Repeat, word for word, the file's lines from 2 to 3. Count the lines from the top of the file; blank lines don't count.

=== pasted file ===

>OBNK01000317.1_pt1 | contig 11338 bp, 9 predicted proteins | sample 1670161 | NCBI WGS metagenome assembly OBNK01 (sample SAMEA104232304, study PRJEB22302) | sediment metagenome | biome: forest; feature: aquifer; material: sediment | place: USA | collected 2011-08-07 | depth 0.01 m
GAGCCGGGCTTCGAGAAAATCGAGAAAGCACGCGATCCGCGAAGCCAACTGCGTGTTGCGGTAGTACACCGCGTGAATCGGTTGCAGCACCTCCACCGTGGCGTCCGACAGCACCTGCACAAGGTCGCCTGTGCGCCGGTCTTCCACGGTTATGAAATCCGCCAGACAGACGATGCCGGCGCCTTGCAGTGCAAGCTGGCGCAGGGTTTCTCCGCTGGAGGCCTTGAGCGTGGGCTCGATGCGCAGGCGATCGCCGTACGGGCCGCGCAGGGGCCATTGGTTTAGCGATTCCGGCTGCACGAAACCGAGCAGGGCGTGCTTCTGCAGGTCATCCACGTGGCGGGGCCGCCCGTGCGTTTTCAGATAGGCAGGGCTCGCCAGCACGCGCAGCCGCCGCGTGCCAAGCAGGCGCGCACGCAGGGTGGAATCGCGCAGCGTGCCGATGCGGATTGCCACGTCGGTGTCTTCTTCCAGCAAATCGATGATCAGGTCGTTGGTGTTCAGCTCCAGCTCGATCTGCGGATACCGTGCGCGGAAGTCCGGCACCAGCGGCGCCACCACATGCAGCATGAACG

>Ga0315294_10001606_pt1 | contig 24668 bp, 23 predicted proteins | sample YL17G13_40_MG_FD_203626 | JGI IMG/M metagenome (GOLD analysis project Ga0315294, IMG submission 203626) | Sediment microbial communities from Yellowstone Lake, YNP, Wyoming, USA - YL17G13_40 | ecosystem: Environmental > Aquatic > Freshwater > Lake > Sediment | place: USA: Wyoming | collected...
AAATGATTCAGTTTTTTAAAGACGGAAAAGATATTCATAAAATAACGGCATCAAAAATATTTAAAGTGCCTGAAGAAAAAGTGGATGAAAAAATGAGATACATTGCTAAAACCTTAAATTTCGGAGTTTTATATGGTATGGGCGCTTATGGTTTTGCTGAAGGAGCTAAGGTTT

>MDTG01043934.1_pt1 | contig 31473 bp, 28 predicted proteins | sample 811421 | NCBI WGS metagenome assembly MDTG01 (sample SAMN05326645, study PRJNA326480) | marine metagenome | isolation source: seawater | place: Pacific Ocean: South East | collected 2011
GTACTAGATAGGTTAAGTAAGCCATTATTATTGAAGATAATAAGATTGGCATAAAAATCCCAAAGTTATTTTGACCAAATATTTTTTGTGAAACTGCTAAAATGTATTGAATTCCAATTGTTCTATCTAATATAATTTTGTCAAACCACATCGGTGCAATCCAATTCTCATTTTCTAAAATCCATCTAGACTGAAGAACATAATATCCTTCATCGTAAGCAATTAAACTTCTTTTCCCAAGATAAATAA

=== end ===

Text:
GAGCCGGGCTTCGAGAAAATCGAGAAAGCACGCGATCCGCGAAGCCAACTGCGTGTTGCGGTAGTACACCGCGTGAATCGGTTGCAGCACCTCCACCGTGGCGTCCGACAGCACCTGCACAAGGTCGCCTGTGCGCCGGTCTTCCACGGTTATGAAATCCGCCAGACAGACGATGCCGGCGCCTTGCAGTGCAAGCTGGCGCAGGGTTTCTCCGCTGGAGGCCTTGAGCGTGGGCTCGATGCGCAGGCGATCGCCGTACGGGCCGCGCAGGGGCCATTGGTTTAGCGATTCCGGCTGCACGAAACCGAGCAGGGCGTGCTTCTGCAGGTCATCCACGTGGCGGGGCCGCCCGTGCGTTTTCAGATAGGCAGGGCTCGCCAGCACGCGCAGCCGCCGCGTGCCAAGCAGGCGCGCACGCAGGGTGGAATCGCGCAGCGTGCCGATGCGGATTGCCACGTCGGTGTCTTCTTCCAGCAAATCGATGATCAGGTCGTTGGTGTTCAGCTCCAGCTCGATCTGCGGATACCGTGCGCGGAAGTCCGGCACCAGCGGCGCCACCACATGCAGCATGAACG

>Ga0315294_10001606_pt1 | contig 24668 bp, 23 predicted proteins | sample YL17G13_40_MG_FD_203626 | JGI IMG/M metagenome (GOLD analysis project Ga0315294, IMG submission 203626) | Sediment microbial communities from Yellowstone Lake, YNP, Wyoming, USA - YL17G13_40 | ecosystem: Environmental > Aquatic > Freshwater > Lake > Sediment | place: USA: Wyoming | collected...